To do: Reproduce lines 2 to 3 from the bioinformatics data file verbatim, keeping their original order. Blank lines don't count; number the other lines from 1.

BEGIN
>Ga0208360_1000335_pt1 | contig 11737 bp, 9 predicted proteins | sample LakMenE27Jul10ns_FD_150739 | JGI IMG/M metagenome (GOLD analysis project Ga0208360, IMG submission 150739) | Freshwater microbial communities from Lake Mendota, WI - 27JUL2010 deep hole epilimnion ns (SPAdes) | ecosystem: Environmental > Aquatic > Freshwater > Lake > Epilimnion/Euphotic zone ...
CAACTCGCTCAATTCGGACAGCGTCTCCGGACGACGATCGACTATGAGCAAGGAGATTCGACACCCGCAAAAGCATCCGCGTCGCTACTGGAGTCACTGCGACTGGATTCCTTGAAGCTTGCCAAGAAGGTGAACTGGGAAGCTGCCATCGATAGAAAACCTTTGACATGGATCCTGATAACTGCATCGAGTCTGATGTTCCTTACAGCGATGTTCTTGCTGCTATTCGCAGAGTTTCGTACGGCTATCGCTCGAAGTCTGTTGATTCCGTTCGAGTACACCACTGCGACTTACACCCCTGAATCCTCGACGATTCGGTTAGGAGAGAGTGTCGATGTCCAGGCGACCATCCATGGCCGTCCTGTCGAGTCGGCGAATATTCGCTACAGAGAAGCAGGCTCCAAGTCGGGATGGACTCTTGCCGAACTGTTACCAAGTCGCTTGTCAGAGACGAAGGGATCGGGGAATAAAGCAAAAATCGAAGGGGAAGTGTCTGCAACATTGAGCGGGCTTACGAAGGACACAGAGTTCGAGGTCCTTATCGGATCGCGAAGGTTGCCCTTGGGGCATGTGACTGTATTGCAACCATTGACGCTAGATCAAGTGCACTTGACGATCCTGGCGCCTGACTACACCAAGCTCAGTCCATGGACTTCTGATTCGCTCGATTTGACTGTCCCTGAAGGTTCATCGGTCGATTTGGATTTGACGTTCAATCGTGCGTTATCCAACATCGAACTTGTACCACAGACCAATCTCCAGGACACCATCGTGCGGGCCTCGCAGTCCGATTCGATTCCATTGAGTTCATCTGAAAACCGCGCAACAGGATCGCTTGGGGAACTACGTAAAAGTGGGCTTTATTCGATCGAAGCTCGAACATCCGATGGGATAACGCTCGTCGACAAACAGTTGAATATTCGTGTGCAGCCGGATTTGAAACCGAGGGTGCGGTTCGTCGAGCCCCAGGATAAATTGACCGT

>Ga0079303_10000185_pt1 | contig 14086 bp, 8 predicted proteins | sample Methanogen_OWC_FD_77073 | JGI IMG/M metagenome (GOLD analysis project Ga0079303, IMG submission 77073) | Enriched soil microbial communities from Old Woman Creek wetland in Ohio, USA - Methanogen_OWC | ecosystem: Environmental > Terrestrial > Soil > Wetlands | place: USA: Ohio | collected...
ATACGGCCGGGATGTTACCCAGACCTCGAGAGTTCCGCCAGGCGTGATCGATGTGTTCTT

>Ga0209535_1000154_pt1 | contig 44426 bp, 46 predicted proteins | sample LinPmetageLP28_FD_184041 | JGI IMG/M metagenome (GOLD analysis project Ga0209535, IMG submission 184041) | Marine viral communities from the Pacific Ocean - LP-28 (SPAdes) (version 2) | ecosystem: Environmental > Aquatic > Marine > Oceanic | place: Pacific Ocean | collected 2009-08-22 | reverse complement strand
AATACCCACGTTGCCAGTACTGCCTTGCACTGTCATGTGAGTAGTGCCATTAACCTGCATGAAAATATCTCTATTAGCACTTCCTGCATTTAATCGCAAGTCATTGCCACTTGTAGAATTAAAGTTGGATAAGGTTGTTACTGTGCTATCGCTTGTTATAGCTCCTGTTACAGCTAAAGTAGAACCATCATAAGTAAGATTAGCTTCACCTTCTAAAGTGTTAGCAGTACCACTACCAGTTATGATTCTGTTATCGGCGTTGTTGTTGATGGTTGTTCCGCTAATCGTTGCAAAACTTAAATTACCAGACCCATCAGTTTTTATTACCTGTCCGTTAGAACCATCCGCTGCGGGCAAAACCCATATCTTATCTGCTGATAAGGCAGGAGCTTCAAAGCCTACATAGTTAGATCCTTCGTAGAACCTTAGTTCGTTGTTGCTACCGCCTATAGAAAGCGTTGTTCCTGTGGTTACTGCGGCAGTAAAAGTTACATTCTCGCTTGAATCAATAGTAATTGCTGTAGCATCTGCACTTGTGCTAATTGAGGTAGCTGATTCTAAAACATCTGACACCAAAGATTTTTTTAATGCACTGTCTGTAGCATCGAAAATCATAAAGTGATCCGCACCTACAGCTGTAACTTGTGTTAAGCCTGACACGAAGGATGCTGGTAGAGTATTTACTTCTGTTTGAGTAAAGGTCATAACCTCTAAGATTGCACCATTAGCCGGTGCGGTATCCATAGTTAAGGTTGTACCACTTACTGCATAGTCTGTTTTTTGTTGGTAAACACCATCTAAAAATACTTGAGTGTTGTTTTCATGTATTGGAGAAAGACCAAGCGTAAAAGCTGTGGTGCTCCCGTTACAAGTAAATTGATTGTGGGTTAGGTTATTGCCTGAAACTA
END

CAACTCGCTCAATTCGGACAGCGTCTCCGGACGACGATCGACTATGAGCAAGGAGATTCGACACCCGCAAAAGCATCCGCGTCGCTACTGGAGTCACTGCGACTGGATTCCTTGAAGCTTGCCAAGAAGGTGAACTGGGAAGCTGCCATCGATAGAAAACCTTTGACATGGATCCTGATAACTGCATCGAGTCTGATGTTCCTTACAGCGATGTTCTTGCTGCTATTCGCAGAGTTTCGTACGGCTATCGCTCGAAGTCTGTTGATTCCGTTCGAGTACACCACTGCGACTTACACCCCTGAATCCTCGACGATTCGGTTAGGAGAGAGTGTCGATGTCCAGGCGACCATCCATGGCCGTCCTGTCGAGTCGGCGAATATTCGCTACAGAGAAGCAGGCTCCAAGTCGGGATGGACTCTTGCCGAACTGTTACCAAGTCGCTTGTCAGAGACGAAGGGATCGGGGAATAAAGCAAAAATCGAAGGGGAAGTGTCTGCAACATTGAGCGGGCTTACGAAGGACACAGAGTTCGAGGTCCTTATCGGATCGCGAAGGTTGCCCTTGGGGCATGTGACTGTATTGCAACCATTGACGCTAGATCAAGTGCACTTGACGATCCTGGCGCCTGACTACACCAAGCTCAGTCCATGGACTTCTGATTCGCTCGATTTGACTGTCCCTGAAGGTTCATCGGTCGATTTGGATTTGACGTTCAATCGTGCGTTATCCAACATCGAACTTGTACCACAGACCAATCTCCAGGACACCATCGTGCGGGCCTCGCAGTCCGATTCGATTCCATTGAGTTCATCTGAAAACCGCGCAACAGGATCGCTTGGGGAACTACGTAAAAGTGGGCTTTATTCGATCGAAGCTCGAACATCCGATGGGATAACGCTCGTCGACAAACAGTTGAATATTCGTGTGCAGCCGGATTTGAAACCGAGGGTGCGGTTCGTCGAGCCCCAGGATAAATTGACCGT

>Ga0079303_10000185_pt1 | contig 14086 bp, 8 predicted proteins | sample Methanogen_OWC_FD_77073 | JGI IMG/M metagenome (GOLD analysis project Ga0079303, IMG submission 77073) | Enriched soil microbial communities from Old Woman Creek wetland in Ohio, USA - Methanogen_OWC | ecosystem: Environmental > Terrestrial > Soil > Wetlands | place: USA: Ohio | collected...